The Mechanical Space

We still have the original 28 year old Perkins 4-108 engine coupled to a Hurth 2.14 reduction transmission, right hand rotation. I service the mechanical components religiously, even when on cruises. I have either replaced or rebuilt many of the main engine components including the low pressure fuel pump, the high pressure injection pump, the injectors, the injector high pressure and return lines, the fuel line seals, the raw water pump, the oil seals, the alternator, the regulator, the heat exchanger, all the hoses, and on and on. Your engine’s reliability will be directly related to the care you give it. When I change the engine oil, I change the transmission oil as well. We use a dual fuel filter system, a Racor 2 micron water separator, and a CAV final filter. Both, in my opinion, are easy to service. Routine maintenance results in reliability. Here’s a photo of the Perkins 4-108. Perkins1
Below is a photo of the Original Injection Pump prior to rebuilding; access is through a 10″ by 12″ cutout while almost standing on your head. Perkins_Pump

 


 

In the earlier photo you notice the Jabsco Raw Water pump, a very reliable piece of equipment; also very expensive to rebuild or replace. I rebuilt it once at a cost of $132 for parts alone, but the second time, 10 years after the rebuild, the shaft was scored. The kit plus the shaft came very close to the price you see above.Not a hard choice this time.

I replaced the entire exhaust system including the mixing elbow, all the hoses with Vetus hose, a new Vetus raw water Strainer, and a Vetus water lift muffler. The system is leak free, and the exhaust tone is slightly quieter.

My most recent improvement to the engine was the addition of a K & N air filter/ PVC system to replace the Perkins metal air horn. This new system delivers a softer air intake tone, and the increased air intake volume provides better crankcase ventilation resulting in far less oil seepage, a common annoyance for the 4-108.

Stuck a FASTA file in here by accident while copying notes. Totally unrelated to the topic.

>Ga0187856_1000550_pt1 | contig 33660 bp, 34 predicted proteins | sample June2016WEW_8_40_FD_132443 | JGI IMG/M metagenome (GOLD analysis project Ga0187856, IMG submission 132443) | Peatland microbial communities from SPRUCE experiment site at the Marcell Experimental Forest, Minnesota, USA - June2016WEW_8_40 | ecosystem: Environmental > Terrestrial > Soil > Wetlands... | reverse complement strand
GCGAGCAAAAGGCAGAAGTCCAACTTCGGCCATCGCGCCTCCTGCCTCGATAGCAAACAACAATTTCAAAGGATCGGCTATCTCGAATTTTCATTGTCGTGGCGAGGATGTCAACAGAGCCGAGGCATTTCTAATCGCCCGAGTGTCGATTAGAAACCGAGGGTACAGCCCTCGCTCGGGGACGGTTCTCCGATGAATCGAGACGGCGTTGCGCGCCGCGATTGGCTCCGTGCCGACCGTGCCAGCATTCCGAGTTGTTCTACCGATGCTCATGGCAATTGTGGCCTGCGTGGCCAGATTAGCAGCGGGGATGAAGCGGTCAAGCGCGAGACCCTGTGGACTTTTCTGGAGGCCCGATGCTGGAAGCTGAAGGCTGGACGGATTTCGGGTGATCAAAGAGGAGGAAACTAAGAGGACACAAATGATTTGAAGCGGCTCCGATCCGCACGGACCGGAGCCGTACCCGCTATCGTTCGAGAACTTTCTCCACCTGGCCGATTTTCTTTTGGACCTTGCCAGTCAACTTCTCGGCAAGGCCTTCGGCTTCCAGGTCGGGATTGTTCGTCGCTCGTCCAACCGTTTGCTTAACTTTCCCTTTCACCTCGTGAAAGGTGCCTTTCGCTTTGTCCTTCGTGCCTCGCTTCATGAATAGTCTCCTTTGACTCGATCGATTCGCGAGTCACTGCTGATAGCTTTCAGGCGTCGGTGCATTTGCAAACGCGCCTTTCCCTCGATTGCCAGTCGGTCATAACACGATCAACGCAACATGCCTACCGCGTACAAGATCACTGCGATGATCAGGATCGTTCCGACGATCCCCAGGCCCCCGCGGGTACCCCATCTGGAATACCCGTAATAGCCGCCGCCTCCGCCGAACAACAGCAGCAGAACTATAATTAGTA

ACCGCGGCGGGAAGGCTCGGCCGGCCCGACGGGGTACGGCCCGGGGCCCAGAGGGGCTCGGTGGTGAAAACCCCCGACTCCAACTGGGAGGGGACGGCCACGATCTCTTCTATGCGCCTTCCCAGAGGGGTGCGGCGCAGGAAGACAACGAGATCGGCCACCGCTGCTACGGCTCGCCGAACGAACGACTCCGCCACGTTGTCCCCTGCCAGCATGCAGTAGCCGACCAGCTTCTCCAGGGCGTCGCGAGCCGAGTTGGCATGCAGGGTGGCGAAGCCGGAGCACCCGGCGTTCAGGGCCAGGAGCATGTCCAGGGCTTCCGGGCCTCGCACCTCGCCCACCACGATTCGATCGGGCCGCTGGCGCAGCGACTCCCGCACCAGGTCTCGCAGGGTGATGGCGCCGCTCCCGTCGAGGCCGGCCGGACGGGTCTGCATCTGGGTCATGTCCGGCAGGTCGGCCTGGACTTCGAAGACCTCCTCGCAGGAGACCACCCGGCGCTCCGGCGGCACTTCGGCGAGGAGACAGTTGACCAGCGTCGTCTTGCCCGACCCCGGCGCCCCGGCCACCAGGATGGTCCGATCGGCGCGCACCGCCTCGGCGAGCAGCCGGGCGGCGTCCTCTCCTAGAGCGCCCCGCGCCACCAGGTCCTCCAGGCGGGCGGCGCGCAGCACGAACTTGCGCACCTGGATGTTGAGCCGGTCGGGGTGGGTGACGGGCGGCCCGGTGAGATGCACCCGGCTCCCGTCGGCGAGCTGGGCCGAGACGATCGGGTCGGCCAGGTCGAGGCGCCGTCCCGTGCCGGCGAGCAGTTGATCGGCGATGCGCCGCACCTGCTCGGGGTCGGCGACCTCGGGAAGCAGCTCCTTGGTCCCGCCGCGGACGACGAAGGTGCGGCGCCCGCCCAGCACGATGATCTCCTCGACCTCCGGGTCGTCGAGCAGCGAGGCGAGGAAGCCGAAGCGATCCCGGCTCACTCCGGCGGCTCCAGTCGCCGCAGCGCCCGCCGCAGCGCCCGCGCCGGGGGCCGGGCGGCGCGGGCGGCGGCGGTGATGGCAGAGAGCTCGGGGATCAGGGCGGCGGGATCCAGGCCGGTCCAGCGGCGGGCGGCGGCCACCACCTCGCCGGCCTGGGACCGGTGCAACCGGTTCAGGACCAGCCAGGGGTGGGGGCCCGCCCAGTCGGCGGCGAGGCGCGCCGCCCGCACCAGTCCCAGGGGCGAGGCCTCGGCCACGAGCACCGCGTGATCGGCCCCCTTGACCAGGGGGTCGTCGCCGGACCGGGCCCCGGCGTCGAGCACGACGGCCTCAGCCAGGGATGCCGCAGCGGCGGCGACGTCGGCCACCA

When the rudder was out of the hull, I replaced the propeller shaft with a 30 mm Aquamet shaft and added a Gori 3 blade folding propeller. The original propeller was a 2-blade Gori racing propeller, and it had worn to the point where it rattled all the time. The process of selecting and installing a new prop was painful, costly, and still has not been resolved to my satisfaction. Gori’s engineering called for a 16.25″ by 10″, 3 blade, right hand propeller. Months after the installation I was still trying to sort out problems with the new prop overloading the engine. On a recent haul-out, I discovered that Gori sent me an 18″ by 10″ prop; the invoice says 16.25 by 10. As yet, Gori has not responded other than to say they will be happy to sell me new blades of the size they should have given me in the first place. I am not at all happy with Gori right now.

Changes on Deck